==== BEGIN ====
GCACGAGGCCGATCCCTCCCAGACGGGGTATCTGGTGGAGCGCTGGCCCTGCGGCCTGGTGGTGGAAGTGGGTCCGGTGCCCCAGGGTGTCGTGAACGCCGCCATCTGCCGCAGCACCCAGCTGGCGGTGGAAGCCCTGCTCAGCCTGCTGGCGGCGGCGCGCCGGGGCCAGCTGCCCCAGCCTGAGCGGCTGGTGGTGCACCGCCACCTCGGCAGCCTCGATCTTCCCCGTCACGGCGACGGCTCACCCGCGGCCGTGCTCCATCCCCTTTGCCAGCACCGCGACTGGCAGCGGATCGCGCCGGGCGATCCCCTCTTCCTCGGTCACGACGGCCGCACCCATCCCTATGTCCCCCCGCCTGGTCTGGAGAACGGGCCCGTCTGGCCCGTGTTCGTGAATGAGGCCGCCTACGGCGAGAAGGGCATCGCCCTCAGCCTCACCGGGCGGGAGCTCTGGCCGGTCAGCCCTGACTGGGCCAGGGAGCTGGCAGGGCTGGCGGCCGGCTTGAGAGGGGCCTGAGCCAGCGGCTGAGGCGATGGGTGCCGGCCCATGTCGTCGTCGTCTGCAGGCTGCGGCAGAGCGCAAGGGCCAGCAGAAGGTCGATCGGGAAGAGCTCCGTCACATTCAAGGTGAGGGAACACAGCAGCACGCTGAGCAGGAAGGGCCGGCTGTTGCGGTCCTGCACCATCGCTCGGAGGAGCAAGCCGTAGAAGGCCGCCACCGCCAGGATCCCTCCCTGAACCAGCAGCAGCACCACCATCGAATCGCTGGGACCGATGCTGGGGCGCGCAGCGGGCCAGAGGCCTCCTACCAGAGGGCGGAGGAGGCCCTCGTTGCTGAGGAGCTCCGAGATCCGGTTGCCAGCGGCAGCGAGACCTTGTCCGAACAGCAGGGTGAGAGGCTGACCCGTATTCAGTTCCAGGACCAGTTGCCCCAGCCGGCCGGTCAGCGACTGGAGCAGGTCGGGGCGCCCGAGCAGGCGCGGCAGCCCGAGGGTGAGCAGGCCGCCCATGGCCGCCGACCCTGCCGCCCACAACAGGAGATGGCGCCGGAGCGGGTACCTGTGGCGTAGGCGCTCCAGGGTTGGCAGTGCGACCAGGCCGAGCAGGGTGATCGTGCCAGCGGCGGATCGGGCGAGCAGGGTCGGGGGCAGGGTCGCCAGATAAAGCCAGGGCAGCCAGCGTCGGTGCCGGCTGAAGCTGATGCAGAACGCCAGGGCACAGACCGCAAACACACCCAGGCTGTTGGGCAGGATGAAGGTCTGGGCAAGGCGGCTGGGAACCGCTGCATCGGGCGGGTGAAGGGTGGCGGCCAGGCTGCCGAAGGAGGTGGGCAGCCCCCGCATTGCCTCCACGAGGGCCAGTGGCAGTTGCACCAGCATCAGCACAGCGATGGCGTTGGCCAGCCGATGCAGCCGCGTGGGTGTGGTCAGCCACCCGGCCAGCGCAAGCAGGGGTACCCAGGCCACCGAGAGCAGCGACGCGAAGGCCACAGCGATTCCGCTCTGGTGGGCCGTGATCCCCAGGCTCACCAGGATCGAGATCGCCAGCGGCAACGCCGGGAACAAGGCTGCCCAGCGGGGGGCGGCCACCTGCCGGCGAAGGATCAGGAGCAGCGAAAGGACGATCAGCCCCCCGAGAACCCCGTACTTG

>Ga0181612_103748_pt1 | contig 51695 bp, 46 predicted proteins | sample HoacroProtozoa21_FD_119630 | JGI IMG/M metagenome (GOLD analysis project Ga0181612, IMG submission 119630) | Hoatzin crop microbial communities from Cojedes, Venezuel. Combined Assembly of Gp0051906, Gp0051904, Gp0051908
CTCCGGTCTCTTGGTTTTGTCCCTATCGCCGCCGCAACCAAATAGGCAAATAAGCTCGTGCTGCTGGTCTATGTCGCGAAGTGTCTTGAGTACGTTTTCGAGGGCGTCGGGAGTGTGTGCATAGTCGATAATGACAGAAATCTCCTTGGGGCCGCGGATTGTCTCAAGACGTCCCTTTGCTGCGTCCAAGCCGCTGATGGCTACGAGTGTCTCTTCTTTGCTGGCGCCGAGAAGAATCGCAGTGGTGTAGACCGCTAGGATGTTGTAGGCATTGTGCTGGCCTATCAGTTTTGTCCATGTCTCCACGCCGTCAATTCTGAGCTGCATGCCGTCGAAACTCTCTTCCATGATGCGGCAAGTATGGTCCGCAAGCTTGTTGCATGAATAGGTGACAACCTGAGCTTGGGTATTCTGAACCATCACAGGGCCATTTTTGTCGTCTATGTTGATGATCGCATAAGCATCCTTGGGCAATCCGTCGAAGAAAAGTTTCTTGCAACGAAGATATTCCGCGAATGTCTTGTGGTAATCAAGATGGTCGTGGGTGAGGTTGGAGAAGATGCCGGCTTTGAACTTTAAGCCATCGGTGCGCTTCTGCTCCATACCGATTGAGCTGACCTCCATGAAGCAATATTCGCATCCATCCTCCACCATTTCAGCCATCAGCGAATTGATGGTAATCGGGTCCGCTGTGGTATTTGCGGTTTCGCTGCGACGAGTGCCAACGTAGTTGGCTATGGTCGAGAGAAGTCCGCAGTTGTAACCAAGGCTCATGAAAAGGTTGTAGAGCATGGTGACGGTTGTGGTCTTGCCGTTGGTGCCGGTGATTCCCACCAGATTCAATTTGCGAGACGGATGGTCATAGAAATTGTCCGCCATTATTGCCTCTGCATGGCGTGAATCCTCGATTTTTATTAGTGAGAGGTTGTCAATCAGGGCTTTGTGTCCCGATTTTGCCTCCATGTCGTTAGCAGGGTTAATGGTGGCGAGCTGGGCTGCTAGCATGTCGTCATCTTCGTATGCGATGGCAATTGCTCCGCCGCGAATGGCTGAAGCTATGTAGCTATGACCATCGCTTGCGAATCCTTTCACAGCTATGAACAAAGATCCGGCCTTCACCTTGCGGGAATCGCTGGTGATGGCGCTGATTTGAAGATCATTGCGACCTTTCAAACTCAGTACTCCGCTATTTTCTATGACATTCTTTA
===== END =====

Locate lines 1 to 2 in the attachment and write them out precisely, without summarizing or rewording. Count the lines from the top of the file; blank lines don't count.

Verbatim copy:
GCACGAGGCCGATCCCTCCCAGACGGGGTATCTGGTGGAGCGCTGGCCCTGCGGCCTGGTGGTGGAAGTGGGTCCGGTGCCCCAGGGTGTCGTGAACGCCGCCATCTGCCGCAGCACCCAGCTGGCGGTGGAAGCCCTGCTCAGCCTGCTGGCGGCGGCGCGCCGGGGCCAGCTGCCCCAGCCTGAGCGGCTGGTGGTGCACCGCCACCTCGGCAGCCTCGATCTTCCCCGTCACGGCGACGGCTCACCCGCGGCCGTGCTCCATCCCCTTTGCCAGCACCGCGACTGGCAGCGGATCGCGCCGGGCGATCCCCTCTTCCTCGGTCACGACGGCCGCACCCATCCCTATGTCCCCCCGCCTGGTCTGGAGAACGGGCCCGTCTGGCCCGTGTTCGTGAATGAGGCCGCCTACGGCGAGAAGGGCATCGCCCTCAGCCTCACCGGGCGGGAGCTCTGGCCGGTCAGCCCTGACTGGGCCAGGGAGCTGGCAGGGCTGGCGGCCGGCTTGAGAGGGGCCTGAGCCAGCGGCTGAGGCGATGGGTGCCGGCCCATGTCGTCGTCGTCTGCAGGCTGCGGCAGAGCGCAAGGGCCAGCAGAAGGTCGATCGGGAAGAGCTCCGTCACATTCAAGGTGAGGGAACACAGCAGCACGCTGAGCAGGAAGGGCCGGCTGTTGCGGTCCTGCACCATCGCTCGGAGGAGCAAGCCGTAGAAGGCCGCCACCGCCAGGATCCCTCCCTGAACCAGCAGCAGCACCACCATCGAATCGCTGGGACCGATGCTGGGGCGCGCAGCGGGCCAGAGGCCTCCTACCAGAGGGCGGAGGAGGCCCTCGTTGCTGAGGAGCTCCGAGATCCGGTTGCCAGCGGCAGCGAGACCTTGTCCGAACAGCAGGGTGAGAGGCTGACCCGTATTCAGTTCCAGGACCAGTTGCCCCAGCCGGCCGGTCAGCGACTGGAGCAGGTCGGGGCGCCCGAGCAGGCGCGGCAGCCCGAGGGTGAGCAGGCCGCCCATGGCCGCCGACCCTGCCGCCCACAACAGGAGATGGCGCCGGAGCGGGTACCTGTGGCGTAGGCGCTCCAGGGTTGGCAGTGCGACCAGGCCGAGCAGGGTGATCGTGCCAGCGGCGGATCGGGCGAGCAGGGTCGGGGGCAGGGTCGCCAGATAAAGCCAGGGCAGCCAGCGTCGGTGCCGGCTGAAGCTGATGCAGAACGCCAGGGCACAGACCGCAAACACACCCAGGCTGTTGGGCAGGATGAAGGTCTGGGCAAGGCGGCTGGGAACCGCTGCATCGGGCGGGTGAAGGGTGGCGGCCAGGCTGCCGAAGGAGGTGGGCAGCCCCCGCATTGCCTCCACGAGGGCCAGTGGCAGTTGCACCAGCATCAGCACAGCGATGGCGTTGGCCAGCCGATGCAGCCGCGTGGGTGTGGTCAGCCACCCGGCCAGCGCAAGCAGGGGTACCCAGGCCACCGAGAGCAGCGACGCGAAGGCCACAGCGATTCCGCTCTGGTGGGCCGTGATCCCCAGGCTCACCAGGATCGAGATCGCCAGCGGCAACGCCGGGAACAAGGCTGCCCAGCGGGGGGCGGCCACCTGCCGGCGAAGGATCAGGAGCAGCGAAAGGACGATCAGCCCCCCGAGAACCCCGTACTTG

>Ga0181612_103748_pt1 | contig 51695 bp, 46 predicted proteins | sample HoacroProtozoa21_FD_119630 | JGI IMG/M metagenome (GOLD analysis project Ga0181612, IMG submission 119630) | Hoatzin crop microbial communities from Cojedes, Venezuel. Combined Assembly of Gp0051906, Gp0051904, Gp0051908